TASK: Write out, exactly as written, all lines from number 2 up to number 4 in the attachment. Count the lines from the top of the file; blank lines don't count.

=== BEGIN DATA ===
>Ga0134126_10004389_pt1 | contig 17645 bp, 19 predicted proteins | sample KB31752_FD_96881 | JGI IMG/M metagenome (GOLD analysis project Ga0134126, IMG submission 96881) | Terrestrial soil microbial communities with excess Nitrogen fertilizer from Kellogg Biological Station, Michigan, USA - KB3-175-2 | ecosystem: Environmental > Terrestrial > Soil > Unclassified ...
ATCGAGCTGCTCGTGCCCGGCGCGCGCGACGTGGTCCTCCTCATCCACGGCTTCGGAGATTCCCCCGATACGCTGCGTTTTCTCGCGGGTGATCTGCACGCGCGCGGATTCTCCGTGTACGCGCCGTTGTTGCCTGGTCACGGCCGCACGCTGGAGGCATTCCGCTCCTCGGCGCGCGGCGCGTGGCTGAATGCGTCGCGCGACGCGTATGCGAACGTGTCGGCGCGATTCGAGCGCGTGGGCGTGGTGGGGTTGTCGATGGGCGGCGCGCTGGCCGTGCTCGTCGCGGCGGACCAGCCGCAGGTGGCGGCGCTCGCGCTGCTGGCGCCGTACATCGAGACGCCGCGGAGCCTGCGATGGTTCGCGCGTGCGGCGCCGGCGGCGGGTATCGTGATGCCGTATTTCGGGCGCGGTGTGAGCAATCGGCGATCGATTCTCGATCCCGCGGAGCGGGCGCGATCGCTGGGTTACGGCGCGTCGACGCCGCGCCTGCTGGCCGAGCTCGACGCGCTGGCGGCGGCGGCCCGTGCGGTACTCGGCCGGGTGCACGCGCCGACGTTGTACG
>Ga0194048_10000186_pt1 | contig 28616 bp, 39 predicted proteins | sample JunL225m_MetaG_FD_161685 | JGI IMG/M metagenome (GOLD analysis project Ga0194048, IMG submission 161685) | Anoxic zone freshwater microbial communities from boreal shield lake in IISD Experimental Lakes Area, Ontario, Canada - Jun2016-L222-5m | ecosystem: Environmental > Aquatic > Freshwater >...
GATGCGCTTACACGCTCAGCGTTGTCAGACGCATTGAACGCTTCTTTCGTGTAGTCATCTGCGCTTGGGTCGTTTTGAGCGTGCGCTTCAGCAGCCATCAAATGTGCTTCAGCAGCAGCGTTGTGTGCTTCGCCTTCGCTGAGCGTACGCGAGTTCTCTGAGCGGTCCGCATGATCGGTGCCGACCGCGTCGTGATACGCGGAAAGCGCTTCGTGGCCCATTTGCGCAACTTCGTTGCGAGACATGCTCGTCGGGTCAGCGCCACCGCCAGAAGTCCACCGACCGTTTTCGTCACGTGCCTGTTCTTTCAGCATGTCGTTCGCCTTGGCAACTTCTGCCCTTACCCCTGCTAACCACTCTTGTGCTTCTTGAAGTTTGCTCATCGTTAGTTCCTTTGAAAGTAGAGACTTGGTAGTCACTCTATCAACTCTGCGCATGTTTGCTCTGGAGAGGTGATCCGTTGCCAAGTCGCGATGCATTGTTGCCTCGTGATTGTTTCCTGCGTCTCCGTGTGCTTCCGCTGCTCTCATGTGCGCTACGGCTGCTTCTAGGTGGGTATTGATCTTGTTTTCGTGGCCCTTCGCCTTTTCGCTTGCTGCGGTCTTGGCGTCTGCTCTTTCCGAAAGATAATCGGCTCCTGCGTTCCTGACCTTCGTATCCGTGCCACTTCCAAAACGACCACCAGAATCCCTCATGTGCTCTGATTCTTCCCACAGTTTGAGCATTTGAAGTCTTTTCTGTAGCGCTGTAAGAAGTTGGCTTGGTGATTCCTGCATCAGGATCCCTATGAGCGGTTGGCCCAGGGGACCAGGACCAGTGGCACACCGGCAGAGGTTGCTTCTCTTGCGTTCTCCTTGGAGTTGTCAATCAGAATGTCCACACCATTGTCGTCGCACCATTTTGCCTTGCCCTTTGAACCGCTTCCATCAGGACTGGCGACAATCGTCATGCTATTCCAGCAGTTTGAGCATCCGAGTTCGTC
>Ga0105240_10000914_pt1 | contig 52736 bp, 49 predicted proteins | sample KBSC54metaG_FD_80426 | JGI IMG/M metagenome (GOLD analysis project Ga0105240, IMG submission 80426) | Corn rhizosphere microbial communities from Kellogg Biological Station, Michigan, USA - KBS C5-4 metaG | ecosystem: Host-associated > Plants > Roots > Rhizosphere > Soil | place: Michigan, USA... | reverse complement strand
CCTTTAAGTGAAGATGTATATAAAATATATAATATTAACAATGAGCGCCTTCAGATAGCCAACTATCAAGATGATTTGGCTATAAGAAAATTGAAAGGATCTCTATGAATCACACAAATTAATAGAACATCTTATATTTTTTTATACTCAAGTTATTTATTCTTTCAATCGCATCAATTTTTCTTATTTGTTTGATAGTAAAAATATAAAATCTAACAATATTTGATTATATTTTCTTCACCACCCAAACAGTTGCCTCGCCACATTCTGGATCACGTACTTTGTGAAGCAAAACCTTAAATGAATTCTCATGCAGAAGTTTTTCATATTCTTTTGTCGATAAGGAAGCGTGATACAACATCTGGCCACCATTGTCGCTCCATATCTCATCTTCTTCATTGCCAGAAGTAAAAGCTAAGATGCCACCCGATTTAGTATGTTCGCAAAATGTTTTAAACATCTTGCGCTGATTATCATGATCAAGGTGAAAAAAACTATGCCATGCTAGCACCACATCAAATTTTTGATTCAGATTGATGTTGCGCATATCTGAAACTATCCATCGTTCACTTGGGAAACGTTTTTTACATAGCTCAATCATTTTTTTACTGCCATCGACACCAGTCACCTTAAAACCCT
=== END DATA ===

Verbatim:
ATCGAGCTGCTCGTGCCCGGCGCGCGCGACGTGGTCCTCCTCATCCACGGCTTCGGAGATTCCCCCGATACGCTGCGTTTTCTCGCGGGTGATCTGCACGCGCGCGGATTCTCCGTGTACGCGCCGTTGTTGCCTGGTCACGGCCGCACGCTGGAGGCATTCCGCTCCTCGGCGCGCGGCGCGTGGCTGAATGCGTCGCGCGACGCGTATGCGAACGTGTCGGCGCGATTCGAGCGCGTGGGCGTGGTGGGGTTGTCGATGGGCGGCGCGCTGGCCGTGCTCGTCGCGGCGGACCAGCCGCAGGTGGCGGCGCTCGCGCTGCTGGCGCCGTACATCGAGACGCCGCGGAGCCTGCGATGGTTCGCGCGTGCGGCGCCGGCGGCGGGTATCGTGATGCCGTATTTCGGGCGCGGTGTGAGCAATCGGCGATCGATTCTCGATCCCGCGGAGCGGGCGCGATCGCTGGGTTACGGCGCGTCGACGCCGCGCCTGCTGGCCGAGCTCGACGCGCTGGCGGCGGCGGCCCGTGCGGTACTCGGCCGGGTGCACGCGCCGACGTTGTACG
>Ga0194048_10000186_pt1 | contig 28616 bp, 39 predicted proteins | sample JunL225m_MetaG_FD_161685 | JGI IMG/M metagenome (GOLD analysis project Ga0194048, IMG submission 161685) | Anoxic zone freshwater microbial communities from boreal shield lake in IISD Experimental Lakes Area, Ontario, Canada - Jun2016-L222-5m | ecosystem: Environmental > Aquatic > Freshwater >...
GATGCGCTTACACGCTCAGCGTTGTCAGACGCATTGAACGCTTCTTTCGTGTAGTCATCTGCGCTTGGGTCGTTTTGAGCGTGCGCTTCAGCAGCCATCAAATGTGCTTCAGCAGCAGCGTTGTGTGCTTCGCCTTCGCTGAGCGTACGCGAGTTCTCTGAGCGGTCCGCATGATCGGTGCCGACCGCGTCGTGATACGCGGAAAGCGCTTCGTGGCCCATTTGCGCAACTTCGTTGCGAGACATGCTCGTCGGGTCAGCGCCACCGCCAGAAGTCCACCGACCGTTTTCGTCACGTGCCTGTTCTTTCAGCATGTCGTTCGCCTTGGCAACTTCTGCCCTTACCCCTGCTAACCACTCTTGTGCTTCTTGAAGTTTGCTCATCGTTAGTTCCTTTGAAAGTAGAGACTTGGTAGTCACTCTATCAACTCTGCGCATGTTTGCTCTGGAGAGGTGATCCGTTGCCAAGTCGCGATGCATTGTTGCCTCGTGATTGTTTCCTGCGTCTCCGTGTGCTTCCGCTGCTCTCATGTGCGCTACGGCTGCTTCTAGGTGGGTATTGATCTTGTTTTCGTGGCCCTTCGCCTTTTCGCTTGCTGCGGTCTTGGCGTCTGCTCTTTCCGAAAGATAATCGGCTCCTGCGTTCCTGACCTTCGTATCCGTGCCACTTCCAAAACGACCACCAGAATCCCTCATGTGCTCTGATTCTTCCCACAGTTTGAGCATTTGAAGTCTTTTCTGTAGCGCTGTAAGAAGTTGGCTTGGTGATTCCTGCATCAGGATCCCTATGAGCGGTTGGCCCAGGGGACCAGGACCAGTGGCACACCGGCAGAGGTTGCTTCTCTTGCGTTCTCCTTGGAGTTGTCAATCAGAATGTCCACACCATTGTCGTCGCACCATTTTGCCTTGCCCTTTGAACCGCTTCCATCAGGACTGGCGACAATCGTCATGCTATTCCAGCAGTTTGAGCATCCGAGTTCGTC